The antibody–drug conjugate polatuzumab vedotin has been approved to treat relapsed or refractory diffuse large B-cell lymphoma. The drug recognizes the CD79b protein on B cells and kills them with a molecule that prevents tubulin polymerization.
The FDA has approved the first antibody–drug conjugate (ADC) for treating relapsed or refractory diffuse large B-cell lymphoma (DLBCL). The ADC, polatuzumab vedotin (Polivy; Genentech), may provide a new option for patients who are elderly and aren't eligible for stem-cell transplants, whose disease has progressed despite undergoing a transplant, or who are awaiting chimeric antigen receptor (CAR) T-cell therapy.
ADCs consist of a cytotoxic molecule fused to a monoclonal antibody that targets a specific protein expressed by cancer cells. Polatuzumab vedotin's antibody recognizes the CD79b protein that is associated with the B-cell receptor. After the antibody binds to CD79b, the ADC's toxic payload, monomethyl auristatin E, enters the B cell and then kills it by preventing tubulin polymerization.
The FDA approved the ADC for use with bendamustine and rituximab (Rituxan; Genentech) in patients with DLBCL who have previously received at least two therapies. “This is a big step forward for diffuse large B-cell lymphoma,” says Jonathan Friedberg, MD, of the Wilmot Cancer Institute, University of Rochester Medical Center, in New York. “So many drugs have been tried and failed in this area.”
The critical data supporting the approval came from a phase Ib/II trial. The phase II portion of the trial included 80 patients who received the ADC plus bendamustine and rituximab or only bendamustine and rituximab. As reported last year at the American Society of Hematology (ASH) Annual Meeting in San Diego, CA, the overall response rate was 45% in patients who received the triple therapy and 18% in the control patients. The ADC recipients also had a higher complete response rate, 40% versus 18%, respectively, and longer overall survival, 12.4 months versus 4.7 months, respectively.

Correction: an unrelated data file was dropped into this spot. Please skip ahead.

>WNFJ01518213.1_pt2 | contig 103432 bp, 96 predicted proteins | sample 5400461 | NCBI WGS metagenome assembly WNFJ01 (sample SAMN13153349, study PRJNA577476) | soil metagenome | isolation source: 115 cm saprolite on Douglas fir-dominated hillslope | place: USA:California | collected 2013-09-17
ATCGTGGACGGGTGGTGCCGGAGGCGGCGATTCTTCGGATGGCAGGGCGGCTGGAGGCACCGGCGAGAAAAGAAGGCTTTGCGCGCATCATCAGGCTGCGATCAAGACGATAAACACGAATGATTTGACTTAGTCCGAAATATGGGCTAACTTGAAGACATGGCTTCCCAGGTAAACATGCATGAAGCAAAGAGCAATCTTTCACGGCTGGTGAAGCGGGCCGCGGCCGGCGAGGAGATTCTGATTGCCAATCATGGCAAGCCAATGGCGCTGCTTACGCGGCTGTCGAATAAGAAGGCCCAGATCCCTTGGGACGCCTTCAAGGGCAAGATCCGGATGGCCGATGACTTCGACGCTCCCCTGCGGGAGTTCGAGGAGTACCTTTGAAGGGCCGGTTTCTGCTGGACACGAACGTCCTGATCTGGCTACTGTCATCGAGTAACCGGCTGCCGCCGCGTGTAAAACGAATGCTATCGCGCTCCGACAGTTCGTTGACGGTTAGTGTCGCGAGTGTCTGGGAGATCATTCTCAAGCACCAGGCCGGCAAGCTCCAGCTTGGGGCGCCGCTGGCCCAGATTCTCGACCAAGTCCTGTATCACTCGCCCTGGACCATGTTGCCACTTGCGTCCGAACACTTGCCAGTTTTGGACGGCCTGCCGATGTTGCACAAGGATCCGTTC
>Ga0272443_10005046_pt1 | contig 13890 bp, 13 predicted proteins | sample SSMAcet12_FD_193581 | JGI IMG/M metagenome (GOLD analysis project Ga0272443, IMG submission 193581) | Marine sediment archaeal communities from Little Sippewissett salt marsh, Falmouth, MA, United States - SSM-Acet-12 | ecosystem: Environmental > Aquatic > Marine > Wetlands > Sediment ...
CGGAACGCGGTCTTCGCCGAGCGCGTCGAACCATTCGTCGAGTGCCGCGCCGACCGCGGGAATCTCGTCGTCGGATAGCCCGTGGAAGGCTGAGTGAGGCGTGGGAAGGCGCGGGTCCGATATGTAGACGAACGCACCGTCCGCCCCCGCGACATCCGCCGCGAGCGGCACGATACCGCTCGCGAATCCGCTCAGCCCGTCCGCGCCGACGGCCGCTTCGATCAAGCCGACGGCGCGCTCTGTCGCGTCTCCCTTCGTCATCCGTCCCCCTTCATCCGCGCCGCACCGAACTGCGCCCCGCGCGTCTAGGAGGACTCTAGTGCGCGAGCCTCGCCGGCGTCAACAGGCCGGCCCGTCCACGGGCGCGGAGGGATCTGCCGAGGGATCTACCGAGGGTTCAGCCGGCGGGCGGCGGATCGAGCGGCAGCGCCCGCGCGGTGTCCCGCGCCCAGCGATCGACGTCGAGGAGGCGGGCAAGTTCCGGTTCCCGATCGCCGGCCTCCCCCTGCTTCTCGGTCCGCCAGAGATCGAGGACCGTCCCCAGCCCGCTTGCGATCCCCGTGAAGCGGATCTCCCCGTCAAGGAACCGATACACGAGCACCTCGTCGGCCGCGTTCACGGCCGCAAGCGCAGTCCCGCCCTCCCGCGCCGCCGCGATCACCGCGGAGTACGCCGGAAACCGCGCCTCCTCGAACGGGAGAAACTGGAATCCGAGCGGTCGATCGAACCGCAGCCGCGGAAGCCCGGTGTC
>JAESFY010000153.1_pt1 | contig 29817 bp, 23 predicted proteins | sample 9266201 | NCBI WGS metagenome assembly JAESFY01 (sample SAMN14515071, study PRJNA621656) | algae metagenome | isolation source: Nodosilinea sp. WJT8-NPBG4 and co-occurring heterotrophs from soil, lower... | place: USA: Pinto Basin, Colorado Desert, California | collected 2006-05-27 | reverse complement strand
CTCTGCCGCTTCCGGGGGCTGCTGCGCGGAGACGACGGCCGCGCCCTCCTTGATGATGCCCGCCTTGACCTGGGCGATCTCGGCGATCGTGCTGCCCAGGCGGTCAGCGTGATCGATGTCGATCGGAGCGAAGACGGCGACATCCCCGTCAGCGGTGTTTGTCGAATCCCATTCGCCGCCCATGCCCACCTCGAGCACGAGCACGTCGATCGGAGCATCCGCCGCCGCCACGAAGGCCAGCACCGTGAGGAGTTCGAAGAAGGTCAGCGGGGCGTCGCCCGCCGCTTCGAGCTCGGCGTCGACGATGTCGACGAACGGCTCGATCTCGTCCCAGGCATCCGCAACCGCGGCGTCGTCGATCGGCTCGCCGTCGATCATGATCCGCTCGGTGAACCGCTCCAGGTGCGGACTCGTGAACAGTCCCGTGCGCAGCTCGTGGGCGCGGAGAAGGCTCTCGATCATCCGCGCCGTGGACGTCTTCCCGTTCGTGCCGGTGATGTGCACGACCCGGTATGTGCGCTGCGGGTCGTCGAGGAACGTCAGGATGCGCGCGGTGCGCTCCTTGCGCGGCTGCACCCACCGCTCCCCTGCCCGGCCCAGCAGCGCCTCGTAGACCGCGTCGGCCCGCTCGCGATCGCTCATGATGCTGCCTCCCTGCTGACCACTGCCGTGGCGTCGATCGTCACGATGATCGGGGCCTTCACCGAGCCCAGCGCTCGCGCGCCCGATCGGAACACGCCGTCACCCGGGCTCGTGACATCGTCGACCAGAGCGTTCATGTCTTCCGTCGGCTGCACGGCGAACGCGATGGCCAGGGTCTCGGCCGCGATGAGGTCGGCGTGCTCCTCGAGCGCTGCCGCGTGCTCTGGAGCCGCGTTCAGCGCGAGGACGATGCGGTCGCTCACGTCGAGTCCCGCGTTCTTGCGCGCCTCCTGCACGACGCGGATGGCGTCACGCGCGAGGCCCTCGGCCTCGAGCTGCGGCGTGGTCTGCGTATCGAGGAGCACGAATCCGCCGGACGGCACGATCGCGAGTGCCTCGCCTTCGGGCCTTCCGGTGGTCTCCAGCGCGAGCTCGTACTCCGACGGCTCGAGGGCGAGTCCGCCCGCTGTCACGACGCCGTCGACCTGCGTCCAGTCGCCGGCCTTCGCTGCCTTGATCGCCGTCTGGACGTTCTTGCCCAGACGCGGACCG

The researchers noted that the safety results were similar to those they had previously reported, which indicated that addition of the ADC increased the rates of some side effects. At the 2017 ASH meeting, for instance, they revealed that 39% of patients who received the ADC developed peripheral neuropathy, whereas 3% of control patients did. Grade 3 or 4 cytopenias were also more common in those assigned to the ADC group—46% of them had neutropenia, for instance, versus 36% for the control group. Oncologists can manage those side effects, and “it doesn't look like the toxicity will be prohibitive here,” says Timothy Fenske, MD, of the Medical College of Wisconsin in Milwaukee.
CD79b was an “ideal” choice, he adds, for the ADC's target because it allows treatment flexibility. Rituximab targets CD20, whereas CAR T cells target CD19. Because the ADC recognizes a different cell-surface protein, it may be effective in patients whose cancers have become resistant to those other treatments, he says. In addition, he says, the ADC shouldn't cause resistance to anti-CD19 CAR T cells and preclude that treatment as a subsequent option for patients.
Friedberg says the ADC will be particularly useful for older patients who aren't candidates for stem-cell transplants or CAR T-cell infusion. The ADC could also be a bridge therapy for younger patients until they can receive CAR T cells. However, he notes that the overall importance of polatuzumab vedotin for treating DLBCL will depend on trials testing it as part of a first-line regimen and as a second-line treatment. –Mitch Leslie